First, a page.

This week, College Football Hall of Fame ballots were sent out to voters, and included among the candidates is Texas Tech football legend Graham Harrell. Regardless of whether the former Red Raider quarterback, who is now the offensive coordinator at Purdue, receives the nomination this year, there’s no denying that his NCAA career warrants Hall of Fame induction.
The annual poll includes approximately 80 former players, making the selection process quite difficult, but few names on the poll can boast the kind of career accomplishments that Harrell can.
Also nominated in 2022, Harrell is the most talented and winning passer to ever play for the Red Raiders. Of course, he played an important role in helping transform the game of football at every level, starring as the most successful QB in the historic career of former Texas Tech coach Mike Leach, whose open offensive game plan was considered a trick up to Harrell. and his top target wide receiver Michael Crabtree (who was announced as a member of the HOF in January of last year) helped lead his team to No. 2 in national polls at the end of the 2008 season, meaning Harrell’s influence on the game cannot be denied.
A 4-star recruit when he signed with Tech from Ennis, Texas, Harrell was the most lauded player to sign with the program during the Leach era. He was Texas’ 2004 Gatorade High School Player of the Year and the 15th overall recruit in the state.
After redshirting in 2004, he only saw local duty as a backup to senior Cody Hodges in 2005. However, the following season, he was elevated to the starting role, becoming the only redshirt freshman under Leach to be named the starter in Lubbock.
In his first year in charge of the offense, he threw for 4,555 yards with 38 TDs and 11 INTs. He ended the season creating what was at the time the greatest comeback in NCAA football history, bringing Tech back from a 38-7 deficit midway through the third quarter to claim a 44-41 overtime thriller that drew the national attention for the feisty young QB.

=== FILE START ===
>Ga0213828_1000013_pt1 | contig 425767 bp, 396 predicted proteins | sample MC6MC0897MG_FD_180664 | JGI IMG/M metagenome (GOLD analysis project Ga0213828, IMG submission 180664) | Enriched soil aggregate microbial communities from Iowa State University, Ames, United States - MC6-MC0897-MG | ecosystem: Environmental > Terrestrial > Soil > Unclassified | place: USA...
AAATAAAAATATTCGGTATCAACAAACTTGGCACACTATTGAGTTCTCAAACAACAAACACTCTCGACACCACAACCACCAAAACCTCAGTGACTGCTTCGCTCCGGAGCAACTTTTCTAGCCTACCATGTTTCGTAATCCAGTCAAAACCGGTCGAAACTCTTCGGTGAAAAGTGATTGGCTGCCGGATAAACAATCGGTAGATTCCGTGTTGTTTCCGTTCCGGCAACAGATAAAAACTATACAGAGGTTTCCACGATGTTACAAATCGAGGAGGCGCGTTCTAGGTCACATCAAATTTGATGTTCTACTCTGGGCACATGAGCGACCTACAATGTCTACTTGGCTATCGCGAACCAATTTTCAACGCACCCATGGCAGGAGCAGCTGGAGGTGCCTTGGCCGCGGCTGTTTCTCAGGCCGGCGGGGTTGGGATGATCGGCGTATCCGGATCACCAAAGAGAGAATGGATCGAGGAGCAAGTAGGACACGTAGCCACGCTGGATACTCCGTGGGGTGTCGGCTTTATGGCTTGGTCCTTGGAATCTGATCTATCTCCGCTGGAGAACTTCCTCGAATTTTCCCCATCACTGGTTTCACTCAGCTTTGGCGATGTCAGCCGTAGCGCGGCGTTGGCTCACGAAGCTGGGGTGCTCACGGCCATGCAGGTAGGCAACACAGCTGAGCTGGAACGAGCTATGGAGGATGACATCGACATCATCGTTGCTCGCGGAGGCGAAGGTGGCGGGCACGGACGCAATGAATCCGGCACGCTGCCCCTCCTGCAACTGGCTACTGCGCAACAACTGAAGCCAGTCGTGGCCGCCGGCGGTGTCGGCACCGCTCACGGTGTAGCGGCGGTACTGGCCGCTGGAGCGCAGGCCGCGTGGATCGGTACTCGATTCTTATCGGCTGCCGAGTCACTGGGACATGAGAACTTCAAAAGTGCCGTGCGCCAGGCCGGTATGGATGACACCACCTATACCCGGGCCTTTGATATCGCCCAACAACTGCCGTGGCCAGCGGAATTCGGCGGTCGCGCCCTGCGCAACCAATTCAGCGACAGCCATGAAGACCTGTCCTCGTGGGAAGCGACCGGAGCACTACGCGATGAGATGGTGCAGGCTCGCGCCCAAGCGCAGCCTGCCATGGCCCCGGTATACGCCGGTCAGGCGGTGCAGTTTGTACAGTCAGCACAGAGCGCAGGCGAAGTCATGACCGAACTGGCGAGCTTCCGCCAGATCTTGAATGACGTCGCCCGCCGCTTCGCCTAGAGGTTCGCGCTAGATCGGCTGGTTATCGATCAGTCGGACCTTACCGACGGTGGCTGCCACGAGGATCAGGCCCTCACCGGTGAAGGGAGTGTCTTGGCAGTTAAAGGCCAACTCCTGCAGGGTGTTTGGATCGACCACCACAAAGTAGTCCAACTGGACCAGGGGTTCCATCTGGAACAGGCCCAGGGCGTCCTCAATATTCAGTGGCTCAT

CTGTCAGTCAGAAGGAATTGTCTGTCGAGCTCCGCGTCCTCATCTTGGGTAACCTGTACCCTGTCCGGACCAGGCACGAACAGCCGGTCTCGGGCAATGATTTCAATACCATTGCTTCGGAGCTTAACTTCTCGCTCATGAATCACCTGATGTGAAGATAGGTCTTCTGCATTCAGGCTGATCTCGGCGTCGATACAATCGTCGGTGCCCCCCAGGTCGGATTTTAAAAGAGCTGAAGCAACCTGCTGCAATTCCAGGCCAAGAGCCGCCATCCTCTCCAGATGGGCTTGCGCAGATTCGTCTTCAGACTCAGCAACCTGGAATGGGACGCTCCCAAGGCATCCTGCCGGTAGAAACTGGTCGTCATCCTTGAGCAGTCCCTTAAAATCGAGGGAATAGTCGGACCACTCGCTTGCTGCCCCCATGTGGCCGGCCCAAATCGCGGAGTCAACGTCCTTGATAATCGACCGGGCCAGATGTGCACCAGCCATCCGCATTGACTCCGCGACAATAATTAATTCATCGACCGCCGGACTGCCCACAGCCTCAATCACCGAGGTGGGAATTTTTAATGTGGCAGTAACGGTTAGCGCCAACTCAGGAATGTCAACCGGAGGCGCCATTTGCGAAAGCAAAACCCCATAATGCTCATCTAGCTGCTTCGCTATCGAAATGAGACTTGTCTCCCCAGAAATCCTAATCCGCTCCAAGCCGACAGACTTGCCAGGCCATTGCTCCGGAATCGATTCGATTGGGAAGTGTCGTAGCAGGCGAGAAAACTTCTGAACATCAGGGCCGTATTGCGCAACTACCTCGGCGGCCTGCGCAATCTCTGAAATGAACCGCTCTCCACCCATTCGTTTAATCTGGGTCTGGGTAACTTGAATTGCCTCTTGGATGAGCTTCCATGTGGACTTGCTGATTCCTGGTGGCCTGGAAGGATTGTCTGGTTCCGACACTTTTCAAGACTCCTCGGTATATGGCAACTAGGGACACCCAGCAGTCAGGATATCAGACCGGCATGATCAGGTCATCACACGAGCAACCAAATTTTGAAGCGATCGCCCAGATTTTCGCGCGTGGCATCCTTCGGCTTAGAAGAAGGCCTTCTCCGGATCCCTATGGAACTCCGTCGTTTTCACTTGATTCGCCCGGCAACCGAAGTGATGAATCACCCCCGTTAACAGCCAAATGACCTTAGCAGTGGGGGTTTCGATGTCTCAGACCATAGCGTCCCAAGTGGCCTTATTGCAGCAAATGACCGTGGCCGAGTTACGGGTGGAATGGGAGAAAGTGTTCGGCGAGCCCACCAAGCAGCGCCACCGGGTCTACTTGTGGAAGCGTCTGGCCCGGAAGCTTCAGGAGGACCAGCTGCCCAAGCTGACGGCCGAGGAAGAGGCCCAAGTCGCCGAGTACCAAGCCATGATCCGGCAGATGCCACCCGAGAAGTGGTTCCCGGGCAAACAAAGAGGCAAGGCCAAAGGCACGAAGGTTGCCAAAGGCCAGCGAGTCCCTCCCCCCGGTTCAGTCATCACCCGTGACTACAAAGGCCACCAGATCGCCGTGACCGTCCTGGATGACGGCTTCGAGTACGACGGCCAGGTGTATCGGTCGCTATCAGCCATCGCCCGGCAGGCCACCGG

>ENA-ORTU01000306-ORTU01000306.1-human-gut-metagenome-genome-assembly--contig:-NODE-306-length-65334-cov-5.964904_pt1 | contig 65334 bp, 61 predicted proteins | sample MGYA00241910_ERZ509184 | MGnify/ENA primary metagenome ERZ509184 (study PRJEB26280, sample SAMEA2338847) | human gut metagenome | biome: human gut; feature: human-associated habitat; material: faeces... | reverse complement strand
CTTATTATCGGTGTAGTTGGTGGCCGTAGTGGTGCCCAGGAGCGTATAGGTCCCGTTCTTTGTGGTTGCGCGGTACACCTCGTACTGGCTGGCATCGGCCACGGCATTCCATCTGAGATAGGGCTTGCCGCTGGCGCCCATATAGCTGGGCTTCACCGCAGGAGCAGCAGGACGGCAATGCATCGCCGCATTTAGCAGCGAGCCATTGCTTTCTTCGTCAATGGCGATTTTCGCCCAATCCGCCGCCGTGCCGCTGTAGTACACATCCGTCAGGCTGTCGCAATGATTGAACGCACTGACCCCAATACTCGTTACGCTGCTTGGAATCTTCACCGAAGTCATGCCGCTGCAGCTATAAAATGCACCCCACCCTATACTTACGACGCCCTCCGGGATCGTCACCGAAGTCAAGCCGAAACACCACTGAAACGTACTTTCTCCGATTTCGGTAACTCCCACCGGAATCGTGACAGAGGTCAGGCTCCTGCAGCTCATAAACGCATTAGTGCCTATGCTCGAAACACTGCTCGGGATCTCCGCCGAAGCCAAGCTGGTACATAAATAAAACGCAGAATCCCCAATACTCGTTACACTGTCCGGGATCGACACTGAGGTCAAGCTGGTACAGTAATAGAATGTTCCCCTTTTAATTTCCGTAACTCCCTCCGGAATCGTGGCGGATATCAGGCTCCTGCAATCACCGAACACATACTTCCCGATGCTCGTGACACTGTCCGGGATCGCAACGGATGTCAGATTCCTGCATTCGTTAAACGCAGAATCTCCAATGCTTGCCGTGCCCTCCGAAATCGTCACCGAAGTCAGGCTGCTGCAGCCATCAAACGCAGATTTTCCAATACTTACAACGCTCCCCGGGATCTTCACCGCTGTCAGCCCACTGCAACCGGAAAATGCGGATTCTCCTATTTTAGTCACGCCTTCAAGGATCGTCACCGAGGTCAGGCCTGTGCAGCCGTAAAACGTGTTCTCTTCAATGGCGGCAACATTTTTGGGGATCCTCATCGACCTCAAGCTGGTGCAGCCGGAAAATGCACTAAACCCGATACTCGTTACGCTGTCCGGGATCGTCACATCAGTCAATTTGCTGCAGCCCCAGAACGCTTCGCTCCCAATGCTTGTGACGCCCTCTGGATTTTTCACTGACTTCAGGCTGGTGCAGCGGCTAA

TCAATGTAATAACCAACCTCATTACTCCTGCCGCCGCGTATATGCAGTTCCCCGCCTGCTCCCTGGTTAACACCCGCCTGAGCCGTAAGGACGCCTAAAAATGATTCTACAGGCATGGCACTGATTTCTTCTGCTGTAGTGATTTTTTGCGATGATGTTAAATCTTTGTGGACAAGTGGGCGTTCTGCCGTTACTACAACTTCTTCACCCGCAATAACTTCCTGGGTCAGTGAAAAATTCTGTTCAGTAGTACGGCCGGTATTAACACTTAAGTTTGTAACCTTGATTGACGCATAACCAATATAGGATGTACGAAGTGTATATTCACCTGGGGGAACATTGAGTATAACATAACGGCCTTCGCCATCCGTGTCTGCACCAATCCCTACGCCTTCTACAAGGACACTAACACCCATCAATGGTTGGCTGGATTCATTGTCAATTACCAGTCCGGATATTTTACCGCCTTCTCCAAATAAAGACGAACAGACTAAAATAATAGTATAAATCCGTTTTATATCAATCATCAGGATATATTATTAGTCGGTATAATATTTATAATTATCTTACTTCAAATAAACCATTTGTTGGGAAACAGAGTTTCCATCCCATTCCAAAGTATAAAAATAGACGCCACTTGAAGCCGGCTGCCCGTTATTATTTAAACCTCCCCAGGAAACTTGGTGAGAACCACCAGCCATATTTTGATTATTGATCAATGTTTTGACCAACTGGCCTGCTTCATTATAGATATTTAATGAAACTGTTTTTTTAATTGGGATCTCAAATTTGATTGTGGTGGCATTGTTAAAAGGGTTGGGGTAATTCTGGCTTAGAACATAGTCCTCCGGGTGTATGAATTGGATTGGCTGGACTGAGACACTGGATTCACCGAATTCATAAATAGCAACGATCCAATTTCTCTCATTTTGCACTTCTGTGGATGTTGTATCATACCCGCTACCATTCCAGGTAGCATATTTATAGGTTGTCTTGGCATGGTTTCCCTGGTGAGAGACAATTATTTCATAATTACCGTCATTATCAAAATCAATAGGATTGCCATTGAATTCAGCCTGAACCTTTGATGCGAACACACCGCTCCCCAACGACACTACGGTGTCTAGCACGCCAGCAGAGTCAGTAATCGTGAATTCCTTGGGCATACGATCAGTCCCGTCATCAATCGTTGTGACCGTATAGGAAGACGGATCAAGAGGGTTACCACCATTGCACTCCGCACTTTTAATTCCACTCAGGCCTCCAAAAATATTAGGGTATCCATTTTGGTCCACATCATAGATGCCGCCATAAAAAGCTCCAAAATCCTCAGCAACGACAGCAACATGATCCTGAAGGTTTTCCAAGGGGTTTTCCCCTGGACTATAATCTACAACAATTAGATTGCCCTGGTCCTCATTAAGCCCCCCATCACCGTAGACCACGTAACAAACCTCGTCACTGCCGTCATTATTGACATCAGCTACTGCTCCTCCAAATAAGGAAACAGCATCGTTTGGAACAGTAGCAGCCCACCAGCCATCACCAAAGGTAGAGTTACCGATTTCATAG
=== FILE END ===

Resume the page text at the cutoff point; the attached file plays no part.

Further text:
As a junior, he had one of the best seasons of any collegiate QB in history. Throwing for 5,708 yards and 48 touchdowns while completing 71.8% of the 512 passes he threw, he helped lead what was the youngest team at the Power 5 level of play that year to a 9-4 season and a ranking among the Top 25 to finish the year.
Of course, their effectiveness was greatly increased by the presence of Crabtree, a redshirt rookie who caught 134 passes for 1,962 yards and 22 scores in his first college campaign. Together, this duo set the tone for what would be an unforgettable 2008 season.
With opposing defenses banking on the Harrell-to-Crabtree connection, an improved ground game and Tech putting up the best defense of the Leach era in 2008, Harrell’s overall numbers dipped just a tick as he threw for 5,111 yards, 45 TDs and only 9 choices. Of course, included that season was the iconic TD pass to Crabtree to knock out No. 1 Texas in Lubbock with just a second left on the clock.
That play alone is one of the most memorable in college football history and remains the first highlight people think of when Graham Harrell is mentioned. However, he provided many other memorable plays, such as the TD pass to Robert Johnson in the final minute of the 2007 victory over Texas A&M. He also led Tech to a thrilling 14-point comeback in the 4th quarter against Virginia in the 2008 Gator Bowl to end his junior season.
When Harrell graduated, he held the NCAA record for career TD passes (134) and career touchdowns (147) and to this day, he still holds 8 NCAA records. However, his impact goes far beyond what he did statistically.
Leading the Red Raiders to No. 2 in the national polls in mid-November 2008, he helped prove to the nation that Leach’s “Air Raid” offense was not just a fortuitous scheme. Instead, he showed that the pass-happy system could take a team to the top of the sport.
As a result, programs across the country, and eventually even NFL teams, began to fully implement “Air Raid” or incorporate principles of it into their passing attacks. Now, the influence of what Harrell, Crabtree and Leach were able to accomplish has seeped into every level of the game, from youth football to the NFL.
Crabtree is already in the Hall of Fame and in three years, it will be fascinating to see if Leach will be placed on the ballot despite not having the . 600 career winning percentage that is normally required of coaches for induction into the college Hall of Fame. . If there’s any common sense to that process, the recently deceased pirate will also be a Hall of Famer at some point, considering how his fingerprints are all over the game in the modern era.
Harrell also belongs to this elite group. While Pat Mahomes is the poster child for Texas Tech football these days, no QB in Tech history has achieved what Harrell did for the Red Raiders and few in NCAA history have done more in terms of evolving the game. That’s why Harrell deserves to be enshrined in Atlanta.